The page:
MS Tahitien seen on one of her early voyages to Australia

From the Author’s private maritime collection

Passenger and other Facilities:

These ships were brilliantly designed passenger-cargo liners offering excellent passenger comforts and they accommodated 373 passengers. First Class accommodated 47 guests if using lower berths only, or 71 if all berths are used; whilst Tourist Class accommodated 84 guests using all berths; and Third Class accommodated 142 passengers.

However located far forward in the bow section, in the Lower Tweendeck was the Steerage section having some 76 berths, all located in dormitories with their facilities located directly above on upper Tweendeck. Although at one time there were large cabins, but at some stage these were changed to dormitories. Steerage was mostly used by the French Military during their various movements to and from Port Vila and Nouméa, or when they were not on board that Steerage would be occupied by emigrants from around Europe. Pending their numbers, they were permitted to use the Third Class Public Venues, such as the Smoking Room and decks, and that included their Dinning Room but possibly at a different time, but there is no information regarding this available.

In addition, these handsome ships carried a considerable amount of cargo in their six holds, which included refrigerated space.

Original itineraries for both ships were as follows:

These fine Passenger-Cargo liners guaranteed a return passage from Marseilles to the French Caribbean, Tahiti, Port Vila, Nouméa and Sydney, and return. The two ships paths would often cross in the Pacific or in the Panama Canal.

Itinerary from 1952/53:      

Marseilles (France), Funchal (Madeira), Pointe-à-Pitre (Guadeloupe), Cristobal (Panama), transit the Panama Canal, Tai-o-hae & Papéeté (Tahiti), Port Vila (New Hebrides, today’s “Vanuatu”), Nouméa (New Caledonia), Sydney (Australia), and return.

Polynesians still remember these fine ships arriving in Papéeté or Tai-o-hae and they always offered an extraordinary welcome to their passengers, which contributed greatly to Tahiti's renown.

MS Calédonien is seen arriving in Sydney Australia

From the Author’s private maritime collection

Interior & Exterior Comforts:

Both ships were beautifully fitted out and the three classes offered excellent facilities, with only air conditioning being available in the Dining Rooms, thankfully the majority of her Public venues opened up out to vast Promenade Decks, thus providing cooling air whenever necessary.

But what was so typical of most well built European grand liners and passengers-cargo ships of their day, Public venues tended to have lustrous dark woodwork and such beautiful deco-inspired furniture, murals and excellent fixtures, making each of the venues to be a delight to be in, and that was in all classes!

First and Tourist Class: Although their accommodations being located on different decks, First Class Staterooms were all located on C Deck, whilst Tourist Class Cabins were located on B Deck. It is noteworthy that the Main Entrance Hall for both First and Tourist Class is slightly forward of amidships on B deck, as is the Pursers office for both classes. In this spacious Lobby there was a magnificent Grand Stairwell that headed up to C and D Deck the later being Promenade Deck. In addition both the First and Tourist Class Main Dinning was located aft of the Tourist class accommodations. This does tell us something, Although this being the Tourist Class accommodation deck, and their cabins did not have private facilities or the glamorous fittings of First Class, but they did share the First Class Public Venues, as well as the spacious deck spaces and the Dinning Room! Whilst after the change, Third Class now had its own Public Venues and a spacious deck space, even with a small pool. But the above will be covered as I go down the decks below.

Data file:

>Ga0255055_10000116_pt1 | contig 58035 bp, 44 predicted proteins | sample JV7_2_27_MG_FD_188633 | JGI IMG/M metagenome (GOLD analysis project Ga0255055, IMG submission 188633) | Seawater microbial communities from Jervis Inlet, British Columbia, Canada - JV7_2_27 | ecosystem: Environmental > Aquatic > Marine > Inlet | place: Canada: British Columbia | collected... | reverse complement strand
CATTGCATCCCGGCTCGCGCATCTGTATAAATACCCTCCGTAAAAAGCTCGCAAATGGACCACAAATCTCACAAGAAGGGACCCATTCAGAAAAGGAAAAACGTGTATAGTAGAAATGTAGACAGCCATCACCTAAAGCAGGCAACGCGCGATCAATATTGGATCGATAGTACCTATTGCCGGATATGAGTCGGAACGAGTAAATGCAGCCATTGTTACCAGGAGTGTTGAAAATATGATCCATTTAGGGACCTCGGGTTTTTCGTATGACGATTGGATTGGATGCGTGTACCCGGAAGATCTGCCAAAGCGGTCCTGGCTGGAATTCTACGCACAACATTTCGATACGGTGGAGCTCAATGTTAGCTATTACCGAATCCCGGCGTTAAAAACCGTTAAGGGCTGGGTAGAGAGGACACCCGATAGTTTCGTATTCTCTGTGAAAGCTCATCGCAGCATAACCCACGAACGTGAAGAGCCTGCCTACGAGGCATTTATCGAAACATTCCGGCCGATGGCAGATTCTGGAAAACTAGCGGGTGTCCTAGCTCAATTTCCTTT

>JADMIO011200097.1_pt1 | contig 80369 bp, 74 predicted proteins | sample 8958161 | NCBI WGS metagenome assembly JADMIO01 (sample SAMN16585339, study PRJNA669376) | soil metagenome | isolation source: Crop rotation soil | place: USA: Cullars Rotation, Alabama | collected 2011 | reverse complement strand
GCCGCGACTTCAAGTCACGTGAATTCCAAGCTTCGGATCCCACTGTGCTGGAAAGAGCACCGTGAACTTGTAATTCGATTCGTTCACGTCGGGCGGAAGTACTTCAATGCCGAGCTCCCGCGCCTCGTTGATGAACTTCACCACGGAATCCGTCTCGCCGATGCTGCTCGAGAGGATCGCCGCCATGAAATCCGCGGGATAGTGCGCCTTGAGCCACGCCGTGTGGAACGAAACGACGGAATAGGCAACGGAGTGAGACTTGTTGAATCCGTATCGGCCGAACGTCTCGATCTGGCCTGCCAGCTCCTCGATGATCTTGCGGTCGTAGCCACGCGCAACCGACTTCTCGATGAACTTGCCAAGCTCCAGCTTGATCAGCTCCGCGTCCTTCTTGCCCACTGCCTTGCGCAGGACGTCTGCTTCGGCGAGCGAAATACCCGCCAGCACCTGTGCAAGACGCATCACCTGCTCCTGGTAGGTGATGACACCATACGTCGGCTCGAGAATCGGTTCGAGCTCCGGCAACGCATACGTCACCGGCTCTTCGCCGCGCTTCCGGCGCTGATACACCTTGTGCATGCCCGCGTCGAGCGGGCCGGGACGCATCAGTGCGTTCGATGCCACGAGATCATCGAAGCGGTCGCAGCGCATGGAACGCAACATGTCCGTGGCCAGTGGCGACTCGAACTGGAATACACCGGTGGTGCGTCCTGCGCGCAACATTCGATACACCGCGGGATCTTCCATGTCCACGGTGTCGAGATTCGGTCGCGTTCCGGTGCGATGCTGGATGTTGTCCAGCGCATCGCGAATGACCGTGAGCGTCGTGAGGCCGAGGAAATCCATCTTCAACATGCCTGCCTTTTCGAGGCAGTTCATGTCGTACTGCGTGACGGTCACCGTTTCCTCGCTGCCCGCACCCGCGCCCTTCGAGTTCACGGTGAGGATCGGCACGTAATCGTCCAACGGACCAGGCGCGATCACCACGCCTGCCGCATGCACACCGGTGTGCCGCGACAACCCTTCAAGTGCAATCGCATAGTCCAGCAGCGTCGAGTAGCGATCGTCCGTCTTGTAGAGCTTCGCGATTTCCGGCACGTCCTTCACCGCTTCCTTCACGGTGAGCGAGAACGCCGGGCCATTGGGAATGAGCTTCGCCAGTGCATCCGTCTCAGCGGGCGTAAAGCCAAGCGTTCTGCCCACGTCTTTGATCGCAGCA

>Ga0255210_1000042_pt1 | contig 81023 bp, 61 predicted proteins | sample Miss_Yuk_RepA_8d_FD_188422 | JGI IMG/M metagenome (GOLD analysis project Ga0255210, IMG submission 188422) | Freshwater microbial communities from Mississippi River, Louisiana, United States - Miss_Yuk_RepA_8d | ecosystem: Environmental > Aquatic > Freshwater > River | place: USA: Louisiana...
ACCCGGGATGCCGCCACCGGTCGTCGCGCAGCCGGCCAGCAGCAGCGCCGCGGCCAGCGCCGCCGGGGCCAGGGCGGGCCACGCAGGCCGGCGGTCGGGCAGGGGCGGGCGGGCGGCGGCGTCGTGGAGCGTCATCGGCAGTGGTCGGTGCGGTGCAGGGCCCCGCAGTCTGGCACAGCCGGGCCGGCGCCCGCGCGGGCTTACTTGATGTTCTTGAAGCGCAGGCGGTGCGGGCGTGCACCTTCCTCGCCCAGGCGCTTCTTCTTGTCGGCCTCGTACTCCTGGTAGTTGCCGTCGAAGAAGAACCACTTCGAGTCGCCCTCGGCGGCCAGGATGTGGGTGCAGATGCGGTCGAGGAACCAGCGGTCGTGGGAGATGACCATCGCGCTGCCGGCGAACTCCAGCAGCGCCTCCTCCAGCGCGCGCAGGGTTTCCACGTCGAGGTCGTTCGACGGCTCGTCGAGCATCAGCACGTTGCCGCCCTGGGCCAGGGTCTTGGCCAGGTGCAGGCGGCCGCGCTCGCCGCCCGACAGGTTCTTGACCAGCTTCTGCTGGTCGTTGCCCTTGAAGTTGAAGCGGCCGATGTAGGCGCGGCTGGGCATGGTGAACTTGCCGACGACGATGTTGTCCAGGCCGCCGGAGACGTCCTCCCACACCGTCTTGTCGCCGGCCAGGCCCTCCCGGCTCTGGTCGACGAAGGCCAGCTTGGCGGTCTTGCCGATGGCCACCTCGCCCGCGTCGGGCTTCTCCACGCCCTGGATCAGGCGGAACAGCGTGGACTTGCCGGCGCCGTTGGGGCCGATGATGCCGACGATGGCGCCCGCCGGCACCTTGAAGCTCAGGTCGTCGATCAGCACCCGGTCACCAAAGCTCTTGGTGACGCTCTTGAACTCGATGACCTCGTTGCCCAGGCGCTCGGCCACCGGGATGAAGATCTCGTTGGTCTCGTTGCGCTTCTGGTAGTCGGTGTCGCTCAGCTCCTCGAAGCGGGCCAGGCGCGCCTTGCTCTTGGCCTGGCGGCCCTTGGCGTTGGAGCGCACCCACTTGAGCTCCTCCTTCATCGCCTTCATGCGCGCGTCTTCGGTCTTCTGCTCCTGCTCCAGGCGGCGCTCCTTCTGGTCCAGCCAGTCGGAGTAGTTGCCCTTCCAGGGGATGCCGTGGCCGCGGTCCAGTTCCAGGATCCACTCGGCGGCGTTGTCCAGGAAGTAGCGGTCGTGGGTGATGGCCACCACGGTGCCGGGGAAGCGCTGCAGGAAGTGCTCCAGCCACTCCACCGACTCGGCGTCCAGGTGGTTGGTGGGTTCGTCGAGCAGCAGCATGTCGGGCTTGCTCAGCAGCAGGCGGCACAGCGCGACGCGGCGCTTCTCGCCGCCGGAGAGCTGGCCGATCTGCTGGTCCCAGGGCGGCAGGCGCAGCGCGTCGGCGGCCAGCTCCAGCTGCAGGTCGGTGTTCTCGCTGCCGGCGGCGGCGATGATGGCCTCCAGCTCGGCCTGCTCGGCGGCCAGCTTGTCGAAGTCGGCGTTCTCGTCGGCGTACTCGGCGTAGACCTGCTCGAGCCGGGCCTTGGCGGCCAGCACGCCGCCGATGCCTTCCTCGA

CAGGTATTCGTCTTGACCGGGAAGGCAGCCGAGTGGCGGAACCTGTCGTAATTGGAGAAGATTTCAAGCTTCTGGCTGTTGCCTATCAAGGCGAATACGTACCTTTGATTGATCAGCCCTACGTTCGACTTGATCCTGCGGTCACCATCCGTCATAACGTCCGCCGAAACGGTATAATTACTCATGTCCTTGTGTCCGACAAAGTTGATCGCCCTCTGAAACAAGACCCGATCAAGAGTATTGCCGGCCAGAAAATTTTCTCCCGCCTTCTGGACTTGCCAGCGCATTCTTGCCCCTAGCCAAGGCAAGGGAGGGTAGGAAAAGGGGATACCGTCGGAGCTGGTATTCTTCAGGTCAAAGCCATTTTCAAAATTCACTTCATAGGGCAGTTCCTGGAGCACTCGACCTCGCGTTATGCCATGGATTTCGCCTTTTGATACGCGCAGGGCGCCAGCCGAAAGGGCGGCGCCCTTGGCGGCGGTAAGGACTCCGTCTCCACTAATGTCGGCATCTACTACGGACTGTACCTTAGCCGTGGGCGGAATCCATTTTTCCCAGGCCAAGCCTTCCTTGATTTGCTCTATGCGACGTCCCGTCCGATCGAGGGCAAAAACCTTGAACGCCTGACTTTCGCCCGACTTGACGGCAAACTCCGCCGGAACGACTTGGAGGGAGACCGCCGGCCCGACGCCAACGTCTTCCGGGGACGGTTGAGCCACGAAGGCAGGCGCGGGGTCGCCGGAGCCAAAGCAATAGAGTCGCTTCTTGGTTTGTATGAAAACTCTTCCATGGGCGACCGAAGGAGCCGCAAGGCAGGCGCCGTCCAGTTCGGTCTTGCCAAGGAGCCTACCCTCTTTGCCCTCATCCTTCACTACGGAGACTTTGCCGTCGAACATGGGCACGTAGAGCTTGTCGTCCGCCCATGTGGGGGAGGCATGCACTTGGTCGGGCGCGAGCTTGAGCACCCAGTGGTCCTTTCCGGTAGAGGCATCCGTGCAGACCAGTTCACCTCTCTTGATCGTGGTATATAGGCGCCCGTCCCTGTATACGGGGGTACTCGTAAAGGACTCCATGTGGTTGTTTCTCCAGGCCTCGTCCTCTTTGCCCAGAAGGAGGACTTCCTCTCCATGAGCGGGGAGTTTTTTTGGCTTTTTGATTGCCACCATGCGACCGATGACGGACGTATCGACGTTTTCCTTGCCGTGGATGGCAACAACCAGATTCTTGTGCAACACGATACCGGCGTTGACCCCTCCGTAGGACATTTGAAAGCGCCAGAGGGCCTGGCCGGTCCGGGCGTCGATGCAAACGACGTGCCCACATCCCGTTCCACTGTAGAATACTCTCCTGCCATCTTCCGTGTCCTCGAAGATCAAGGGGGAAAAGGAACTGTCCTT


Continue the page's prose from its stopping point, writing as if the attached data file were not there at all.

First and Tourist Class Public Facilities:

First class accommodations were located on first two decks of the superstructure with the public rooms and swimming pool on D (Promenade) Deck. Most were twin with some having an upper Pullman berth for a third guest. All First Class Staterooms were beautifully appointed and had windows as well as private facilities.

Tourist class Cabins were for two or four berths and like those in First Class, all were outside with a porthole but only share facilities, which were nearby.

But, let us now look at these fine ships on a Deck by Deck basis:

There is a full Deck Plan available on Page Two and if you click the link it should open on a new page. However, please Note that Boat Deck is not shown on the deck plan. In addition to this Plan, when describing each deck, at the bottom of the description and photographs there is a link to a full sized plan of that deck. It will open online, and it may at first open in a smaller size, but just click on it and it will expand to its full size!

For interest, all passenger facilities shown below have been sourced from a 1953 MS Tahitien black & white brochure, as well several images from a second colour brochure, these being from the author’s private maritime collection, whilst other photographs and images will be mentioned otherwise.


The brochure cover and back cover with a partial map of the voyage showing the Pacific and the Tahitian Island’s